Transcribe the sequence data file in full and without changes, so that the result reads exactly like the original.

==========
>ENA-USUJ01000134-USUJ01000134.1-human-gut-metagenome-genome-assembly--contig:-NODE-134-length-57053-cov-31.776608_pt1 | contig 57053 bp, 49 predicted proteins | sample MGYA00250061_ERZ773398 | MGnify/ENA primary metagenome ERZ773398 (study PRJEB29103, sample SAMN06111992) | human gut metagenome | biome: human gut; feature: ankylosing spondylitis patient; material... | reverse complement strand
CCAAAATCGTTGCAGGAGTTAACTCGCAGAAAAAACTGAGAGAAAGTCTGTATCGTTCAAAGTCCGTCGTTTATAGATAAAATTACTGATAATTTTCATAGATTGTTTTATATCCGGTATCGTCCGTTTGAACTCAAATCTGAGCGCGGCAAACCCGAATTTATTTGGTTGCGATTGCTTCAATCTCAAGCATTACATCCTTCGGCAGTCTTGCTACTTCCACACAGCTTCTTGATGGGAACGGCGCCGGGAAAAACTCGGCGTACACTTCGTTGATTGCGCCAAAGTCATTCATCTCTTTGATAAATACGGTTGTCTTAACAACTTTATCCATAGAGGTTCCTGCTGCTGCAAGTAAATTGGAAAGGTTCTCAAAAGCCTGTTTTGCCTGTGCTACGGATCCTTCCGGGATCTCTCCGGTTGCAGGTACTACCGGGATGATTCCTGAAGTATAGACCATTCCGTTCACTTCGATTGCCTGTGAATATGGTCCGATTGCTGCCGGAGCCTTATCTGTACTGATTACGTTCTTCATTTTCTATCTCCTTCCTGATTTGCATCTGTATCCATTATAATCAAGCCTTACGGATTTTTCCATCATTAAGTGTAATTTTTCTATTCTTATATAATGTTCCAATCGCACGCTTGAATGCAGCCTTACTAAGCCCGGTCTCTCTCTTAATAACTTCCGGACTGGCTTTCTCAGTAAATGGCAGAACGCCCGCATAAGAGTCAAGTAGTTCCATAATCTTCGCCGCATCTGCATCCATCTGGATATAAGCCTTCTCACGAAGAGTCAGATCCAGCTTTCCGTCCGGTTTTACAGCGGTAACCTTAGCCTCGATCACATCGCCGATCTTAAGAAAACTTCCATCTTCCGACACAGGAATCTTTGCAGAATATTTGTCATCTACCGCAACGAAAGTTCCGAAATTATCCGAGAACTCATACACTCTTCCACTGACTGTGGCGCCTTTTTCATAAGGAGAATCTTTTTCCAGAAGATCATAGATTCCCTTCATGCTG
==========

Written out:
>ENA-USUJ01000134-USUJ01000134.1-human-gut-metagenome-genome-assembly--contig:-NODE-134-length-57053-cov-31.776608_pt1 | contig 57053 bp, 49 predicted proteins | sample MGYA00250061_ERZ773398 | MGnify/ENA primary metagenome ERZ773398 (study PRJEB29103, sample SAMN06111992) | human gut metagenome | biome: human gut; feature: ankylosing spondylitis patient; material... | reverse complement strand
CCAAAATCGTTGCAGGAGTTAACTCGCAGAAAAAACTGAGAGAAAGTCTGTATCGTTCAAAGTCCGTCGTTTATAGATAAAATTACTGATAATTTTCATAGATTGTTTTATATCCGGTATCGTCCGTTTGAACTCAAATCTGAGCGCGGCAAACCCGAATTTATTTGGTTGCGATTGCTTCAATCTCAAGCATTACATCCTTCGGCAGTCTTGCTACTTCCACACAGCTTCTTGATGGGAACGGCGCCGGGAAAAACTCGGCGTACACTTCGTTGATTGCGCCAAAGTCATTCATCTCTTTGATAAATACGGTTGTCTTAACAACTTTATCCATAGAGGTTCCTGCTGCTGCAAGTAAATTGGAAAGGTTCTCAAAAGCCTGTTTTGCCTGTGCTACGGATCCTTCCGGGATCTCTCCGGTTGCAGGTACTACCGGGATGATTCCTGAAGTATAGACCATTCCGTTCACTTCGATTGCCTGTGAATATGGTCCGATTGCTGCCGGAGCCTTATCTGTACTGATTACGTTCTTCATTTTCTATCTCCTTCCTGATTTGCATCTGTATCCATTATAATCAAGCCTTACGGATTTTTCCATCATTAAGTGTAATTTTTCTATTCTTATATAATGTTCCAATCGCACGCTTGAATGCAGCCTTACTAAGCCCGGTCTCTCTCTTAATAACTTCCGGACTGGCTTTCTCAGTAAATGGCAGAACGCCCGCATAAGAGTCAAGTAGTTCCATAATCTTCGCCGCATCTGCATCCATCTGGATATAAGCCTTCTCACGAAGAGTCAGATCCAGCTTTCCGTCCGGTTTTACAGCGGTAACCTTAGCCTCGATCACATCGCCGATCTTAAGAAAACTTCCATCTTCCGACACAGGAATCTTTGCAGAATATTTGTCATCTACCGCAACGAAAGTTCCGAAATTATCCGAGAACTCATACACTCTTCCACTGACTGTGGCGCCTTTTTCATAAGGAGAATCTTTTTCCAGAAGATCATAGATTCCCTTCATGCTG